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It’s Called “The Backfire Effect” – But It’s Probably Not Real.

So last week I learned that my last post relates to a psychological phenomenon called the “Backfire Effect.” It’s a little more specific to one aspect and explores just how, when people are presented with evidence against their own beliefs, they tend to hold their beliefs more strongly.

I came across it because my husband like stopped eating his dinner abruptly one day last week because he remembered he needed to finish reading this post from The Oatmeal. Learning can happen SUDDENLY and WITHOUT WARNING at any time, people…

I liked Matthew’s poetic conclusion at the end:

“Because this universe of ours is so achingly beautiful. And we’re all in it together. We’re all going in the same direction. I’m not here to take control of the wheel. Or tell you what to believe. I’m just here to tell you that it’s okay to stop. To listen. To change.”

I also learned another thing, that I had previously read about this effect a log time ago via my favorite weekly email & knowledge blog, Brain Pickings:

Article: The Backfire Effect: The Psychology of Why We Have a Hard Time Changing Our Minds

(And now I’m reminded even more why I need this blog to help me filter and make sense of my own damn reality…)

I also found it interesting that as I was Googling around for more information about this thing I noticed that Wikipedia wanted to direct my search to “Confirmation Bias” instead of this “Backfire Effect” which is, again, related but not the same actual phenomenon. But hey, RationalWiki has our backs with a basic definition…

ALSO also, I noticed that time-to-post really is of the essence, I see a lot more results in my Google search thank when I started this post like 6 days ago, including this one from Mashable just 2 days ago…


ArticleThis comic about the ‘backfire effect’ went viral — but there’s a huge catch



A peer-reviewed study was tried again last year and this effect couldn’t really be replicated. Making it effectively a thing that was observed once before but if it can’t be repeated it’s not a science thing.




I guess this single little adventure pretty clearly illustrates this new quest I’m on for accumulating “good” knowledge.

I started realizing how difficult it had become to tell what was true or not on the internet. I found more and more that were floating across my newsfeeds in various social networks were starting to collect in my mind like a plaque and ideas and opinions were forming and flowing that I hadn’t ever really, consciously thought through.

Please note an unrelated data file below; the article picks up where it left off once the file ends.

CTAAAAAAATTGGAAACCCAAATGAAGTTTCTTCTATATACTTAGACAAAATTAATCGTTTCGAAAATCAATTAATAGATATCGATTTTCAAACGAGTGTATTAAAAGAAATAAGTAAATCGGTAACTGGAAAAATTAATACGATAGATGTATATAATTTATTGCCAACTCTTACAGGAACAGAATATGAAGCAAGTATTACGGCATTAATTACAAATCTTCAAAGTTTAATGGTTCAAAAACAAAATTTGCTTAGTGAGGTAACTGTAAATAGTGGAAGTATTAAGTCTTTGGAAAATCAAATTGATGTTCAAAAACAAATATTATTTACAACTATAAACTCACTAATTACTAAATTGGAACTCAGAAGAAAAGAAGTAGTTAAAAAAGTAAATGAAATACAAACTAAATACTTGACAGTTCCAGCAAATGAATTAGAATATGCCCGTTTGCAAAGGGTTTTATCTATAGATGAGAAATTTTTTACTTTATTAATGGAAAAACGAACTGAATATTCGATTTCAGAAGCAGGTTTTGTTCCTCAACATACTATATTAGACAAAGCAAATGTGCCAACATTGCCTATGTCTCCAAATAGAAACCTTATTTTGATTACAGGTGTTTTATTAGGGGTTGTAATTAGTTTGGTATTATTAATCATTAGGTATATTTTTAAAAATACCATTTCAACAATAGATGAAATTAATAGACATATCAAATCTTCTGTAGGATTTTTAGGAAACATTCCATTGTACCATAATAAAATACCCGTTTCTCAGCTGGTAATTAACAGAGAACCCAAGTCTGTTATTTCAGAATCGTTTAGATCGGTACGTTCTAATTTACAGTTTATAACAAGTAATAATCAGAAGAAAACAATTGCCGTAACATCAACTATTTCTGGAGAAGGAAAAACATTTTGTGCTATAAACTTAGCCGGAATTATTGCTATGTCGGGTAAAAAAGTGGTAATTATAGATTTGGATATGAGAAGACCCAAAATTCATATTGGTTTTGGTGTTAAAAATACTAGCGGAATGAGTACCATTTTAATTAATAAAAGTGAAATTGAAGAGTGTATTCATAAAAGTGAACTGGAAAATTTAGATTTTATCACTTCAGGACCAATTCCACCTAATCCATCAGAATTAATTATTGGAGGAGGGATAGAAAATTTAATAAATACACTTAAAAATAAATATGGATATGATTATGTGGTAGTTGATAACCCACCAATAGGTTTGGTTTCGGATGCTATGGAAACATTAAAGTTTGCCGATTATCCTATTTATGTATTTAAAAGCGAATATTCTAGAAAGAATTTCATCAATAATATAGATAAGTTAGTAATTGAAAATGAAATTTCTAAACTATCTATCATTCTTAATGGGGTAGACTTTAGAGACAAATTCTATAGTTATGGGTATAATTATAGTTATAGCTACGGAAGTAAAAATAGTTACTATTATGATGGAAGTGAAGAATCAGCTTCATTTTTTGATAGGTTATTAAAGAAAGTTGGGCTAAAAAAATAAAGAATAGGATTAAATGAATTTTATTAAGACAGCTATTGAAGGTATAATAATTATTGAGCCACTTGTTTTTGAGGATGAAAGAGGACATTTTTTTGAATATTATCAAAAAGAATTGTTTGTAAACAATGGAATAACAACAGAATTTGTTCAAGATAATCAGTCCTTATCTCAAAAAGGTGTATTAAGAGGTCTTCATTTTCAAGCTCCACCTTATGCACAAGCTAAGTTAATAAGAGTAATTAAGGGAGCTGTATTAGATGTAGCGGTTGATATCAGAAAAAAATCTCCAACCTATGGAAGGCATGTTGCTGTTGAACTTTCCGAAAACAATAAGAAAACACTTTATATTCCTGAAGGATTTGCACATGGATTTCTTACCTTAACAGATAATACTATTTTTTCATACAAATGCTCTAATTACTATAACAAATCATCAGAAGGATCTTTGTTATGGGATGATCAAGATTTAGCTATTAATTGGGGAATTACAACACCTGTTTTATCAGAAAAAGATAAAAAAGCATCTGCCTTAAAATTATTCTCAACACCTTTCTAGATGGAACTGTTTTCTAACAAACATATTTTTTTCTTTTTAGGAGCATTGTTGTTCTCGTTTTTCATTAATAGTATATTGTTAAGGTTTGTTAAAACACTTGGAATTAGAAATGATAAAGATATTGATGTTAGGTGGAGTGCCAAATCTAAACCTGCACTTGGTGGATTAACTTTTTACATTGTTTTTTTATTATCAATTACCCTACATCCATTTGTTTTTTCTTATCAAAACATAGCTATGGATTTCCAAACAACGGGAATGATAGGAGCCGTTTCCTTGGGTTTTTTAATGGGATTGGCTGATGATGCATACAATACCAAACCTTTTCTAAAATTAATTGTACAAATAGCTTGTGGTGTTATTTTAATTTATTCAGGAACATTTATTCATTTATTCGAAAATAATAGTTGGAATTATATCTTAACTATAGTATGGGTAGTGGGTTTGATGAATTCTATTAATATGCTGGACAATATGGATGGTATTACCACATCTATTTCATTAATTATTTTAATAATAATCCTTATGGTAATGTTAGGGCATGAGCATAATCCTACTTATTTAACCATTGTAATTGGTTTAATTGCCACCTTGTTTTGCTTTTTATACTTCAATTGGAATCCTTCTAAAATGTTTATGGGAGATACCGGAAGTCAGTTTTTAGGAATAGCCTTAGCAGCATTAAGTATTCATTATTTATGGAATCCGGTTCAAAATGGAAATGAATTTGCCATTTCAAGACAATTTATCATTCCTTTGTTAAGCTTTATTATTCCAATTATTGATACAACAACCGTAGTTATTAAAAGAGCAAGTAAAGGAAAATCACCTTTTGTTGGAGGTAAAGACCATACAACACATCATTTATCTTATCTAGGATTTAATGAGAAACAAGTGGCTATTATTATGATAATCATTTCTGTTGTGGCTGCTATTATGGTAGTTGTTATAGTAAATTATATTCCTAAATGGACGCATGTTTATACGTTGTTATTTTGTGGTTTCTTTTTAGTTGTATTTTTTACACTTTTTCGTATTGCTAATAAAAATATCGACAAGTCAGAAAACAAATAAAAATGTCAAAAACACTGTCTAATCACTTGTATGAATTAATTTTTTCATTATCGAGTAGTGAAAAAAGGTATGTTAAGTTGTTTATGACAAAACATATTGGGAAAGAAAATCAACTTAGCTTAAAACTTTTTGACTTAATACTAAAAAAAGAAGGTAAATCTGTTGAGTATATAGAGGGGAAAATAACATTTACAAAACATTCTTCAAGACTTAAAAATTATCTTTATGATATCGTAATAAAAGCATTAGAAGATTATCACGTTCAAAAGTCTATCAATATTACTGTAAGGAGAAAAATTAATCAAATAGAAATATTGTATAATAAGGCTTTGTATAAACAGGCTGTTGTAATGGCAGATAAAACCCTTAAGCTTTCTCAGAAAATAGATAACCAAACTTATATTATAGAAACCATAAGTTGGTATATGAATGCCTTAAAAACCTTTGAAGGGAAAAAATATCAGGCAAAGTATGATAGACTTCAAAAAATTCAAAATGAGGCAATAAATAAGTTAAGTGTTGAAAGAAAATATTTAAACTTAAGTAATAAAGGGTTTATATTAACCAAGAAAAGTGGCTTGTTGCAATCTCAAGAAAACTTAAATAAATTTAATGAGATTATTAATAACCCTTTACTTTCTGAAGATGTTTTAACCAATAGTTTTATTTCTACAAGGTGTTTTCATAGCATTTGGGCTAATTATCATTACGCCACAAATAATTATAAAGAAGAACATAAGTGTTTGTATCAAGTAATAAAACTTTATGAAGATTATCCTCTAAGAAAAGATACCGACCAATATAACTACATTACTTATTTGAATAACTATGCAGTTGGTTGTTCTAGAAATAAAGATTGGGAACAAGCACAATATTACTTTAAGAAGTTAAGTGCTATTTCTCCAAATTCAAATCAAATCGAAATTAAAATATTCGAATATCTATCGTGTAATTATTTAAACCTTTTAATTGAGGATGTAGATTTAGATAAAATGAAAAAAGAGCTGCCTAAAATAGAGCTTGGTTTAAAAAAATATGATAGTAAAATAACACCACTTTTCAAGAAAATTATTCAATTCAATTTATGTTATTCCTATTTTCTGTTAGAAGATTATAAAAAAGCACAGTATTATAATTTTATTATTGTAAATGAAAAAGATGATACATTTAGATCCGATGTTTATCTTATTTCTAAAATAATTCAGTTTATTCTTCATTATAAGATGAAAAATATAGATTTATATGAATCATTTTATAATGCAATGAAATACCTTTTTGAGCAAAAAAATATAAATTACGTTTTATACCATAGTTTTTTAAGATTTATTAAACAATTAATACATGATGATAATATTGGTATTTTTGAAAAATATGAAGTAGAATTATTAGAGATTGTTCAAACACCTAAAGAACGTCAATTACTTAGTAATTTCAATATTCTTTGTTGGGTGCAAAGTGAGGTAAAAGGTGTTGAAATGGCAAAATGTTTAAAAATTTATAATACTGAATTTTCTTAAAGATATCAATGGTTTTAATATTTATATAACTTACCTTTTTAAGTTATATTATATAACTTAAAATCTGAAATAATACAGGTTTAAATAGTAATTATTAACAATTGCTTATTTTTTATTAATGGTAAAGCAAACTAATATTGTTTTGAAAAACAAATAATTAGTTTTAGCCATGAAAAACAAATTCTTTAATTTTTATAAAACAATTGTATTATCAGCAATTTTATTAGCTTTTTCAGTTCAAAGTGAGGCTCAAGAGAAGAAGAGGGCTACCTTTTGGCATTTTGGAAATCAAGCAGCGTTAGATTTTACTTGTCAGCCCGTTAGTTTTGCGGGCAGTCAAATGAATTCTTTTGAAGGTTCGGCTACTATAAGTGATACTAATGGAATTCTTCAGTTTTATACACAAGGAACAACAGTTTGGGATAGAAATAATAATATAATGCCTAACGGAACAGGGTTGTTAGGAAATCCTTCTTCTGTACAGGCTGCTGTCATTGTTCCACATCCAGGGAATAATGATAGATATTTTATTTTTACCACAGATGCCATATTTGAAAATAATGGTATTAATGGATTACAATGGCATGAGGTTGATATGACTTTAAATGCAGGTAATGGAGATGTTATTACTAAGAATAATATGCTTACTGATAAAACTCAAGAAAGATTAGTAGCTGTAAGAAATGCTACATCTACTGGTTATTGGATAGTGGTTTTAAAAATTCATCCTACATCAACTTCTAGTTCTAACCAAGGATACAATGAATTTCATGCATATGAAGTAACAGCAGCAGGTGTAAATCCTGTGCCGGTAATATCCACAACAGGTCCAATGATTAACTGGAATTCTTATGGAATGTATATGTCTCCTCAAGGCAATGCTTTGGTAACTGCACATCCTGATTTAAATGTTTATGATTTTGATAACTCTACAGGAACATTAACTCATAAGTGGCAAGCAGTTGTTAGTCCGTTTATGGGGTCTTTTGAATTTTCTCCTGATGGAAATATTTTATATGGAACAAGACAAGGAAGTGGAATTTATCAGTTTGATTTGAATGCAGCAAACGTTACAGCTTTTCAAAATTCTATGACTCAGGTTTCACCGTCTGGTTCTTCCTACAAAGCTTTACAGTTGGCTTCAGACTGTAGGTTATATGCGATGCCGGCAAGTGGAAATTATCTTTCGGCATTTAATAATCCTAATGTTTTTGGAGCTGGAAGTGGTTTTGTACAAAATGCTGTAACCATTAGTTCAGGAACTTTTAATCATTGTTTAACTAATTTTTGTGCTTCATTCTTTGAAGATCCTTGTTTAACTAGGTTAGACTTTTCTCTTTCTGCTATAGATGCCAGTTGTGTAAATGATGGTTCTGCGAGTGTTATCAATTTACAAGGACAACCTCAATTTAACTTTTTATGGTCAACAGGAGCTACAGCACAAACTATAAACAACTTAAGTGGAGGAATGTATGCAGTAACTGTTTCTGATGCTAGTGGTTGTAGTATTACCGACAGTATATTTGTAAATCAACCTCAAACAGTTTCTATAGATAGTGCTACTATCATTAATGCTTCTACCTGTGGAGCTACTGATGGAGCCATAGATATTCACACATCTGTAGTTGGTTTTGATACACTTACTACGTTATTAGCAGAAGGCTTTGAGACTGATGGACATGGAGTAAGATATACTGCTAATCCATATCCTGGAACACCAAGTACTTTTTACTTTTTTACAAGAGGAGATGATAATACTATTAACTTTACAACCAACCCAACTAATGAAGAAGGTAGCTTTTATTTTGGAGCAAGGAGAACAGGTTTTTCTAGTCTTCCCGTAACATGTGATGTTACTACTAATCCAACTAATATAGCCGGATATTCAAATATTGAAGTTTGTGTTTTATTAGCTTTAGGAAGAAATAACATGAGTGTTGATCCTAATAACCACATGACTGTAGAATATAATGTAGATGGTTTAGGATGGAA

I think that is an important root of why many of us are frustrated trying to communicate online right now as well, we have all sorts of things from people we know shaping us that we didn’t necessarily consent to or seek out. And for relationships, that’s weird.

Previously we only knew much of anything about people we deliberately sought out and it generally required a sacrifice our own precious time & space to do so.

Now, instead of only being able to collect as many thoughts from others as printed materials we could read from them or direct conversations we could have, we are passively letting our minds be shaped by endless streams of emotithoughts as we are lying in our beds eating 4 day old delivery pizza or sitting on our toilets–the most intimate and otherwise private of spaces we afford ourselves.


This has an effect I’m now working to untangle. As frustrating as just this one post was for me to spend a few extra minutes researching and several days procrastinating on, taking back ownership of my learning is a frustrating fight I’m now consenting and seeking.


Introduction: Learn Like You Intend To Teach

Do you ever feel like you’re out to sea with all of the stuff there is to know in 2017?

With more information than ever before available any time you want it, are you pretty sure you know nothing and have completely devolved into cave(wo)man only capable of knowing what you want to eat and how to communicate exclusively with emojis? 🍕💩🍷😴 🔄


(While binge-watching Game of Thrones of course.)

Okay, I don’t expect that any of us feel we’ve really become THAT incapacitated yet. Hopefully… But maybe you’re like me and you feel like your anxiety is on the rise & though you WANT to know more things, you are less able to make choices about what and how to learn?

Though The Paradox of Choice has recently been challenged, I still kinda feel it, man… like, surely I’m not the only one who’s walked into a frozen yogurt shop like ever and felt like this…


Okay, here’s a quick bit of background on me.

Or actually, my husband.

I have the great fortune of being married to a man who has a big, giant brain. He is my favorite human ever but while he is loving and kind and smart his brain is just so gigantic that sometimes I feel kind of dumb talking with him, though I know that’s not the case.

The primary difference between us (besides maybe his insane ability to multitask) is that he has developed the powerful life skill of learning with intentionality and he summarized it to me like this:

“Learn like you intend to teach.”

Then he strolled back to his post on the mountainside, greeting weary travelers and imparting his timeless wisdom.

Dude. Dude.

That’s what this blog is about.

I’ve decided to start a blog and learn me some stuff instead of just giving up and hunting down local teenagers for some Adderall. While still tempting sometimes, that shit’s scary — though apparently it can be mitigated with some neuroscience…which I just learned, hey! This blog thing is already working!

This is a place for me to center my online experience and where I can explore what I’m learning & share it in simple, meaningful ways.

For myself and hopefully-maybe-possibly for you, too.

What kinds of things are you trying to learn these days but feel like you’re really sucking at? Please tell me about it in the comments!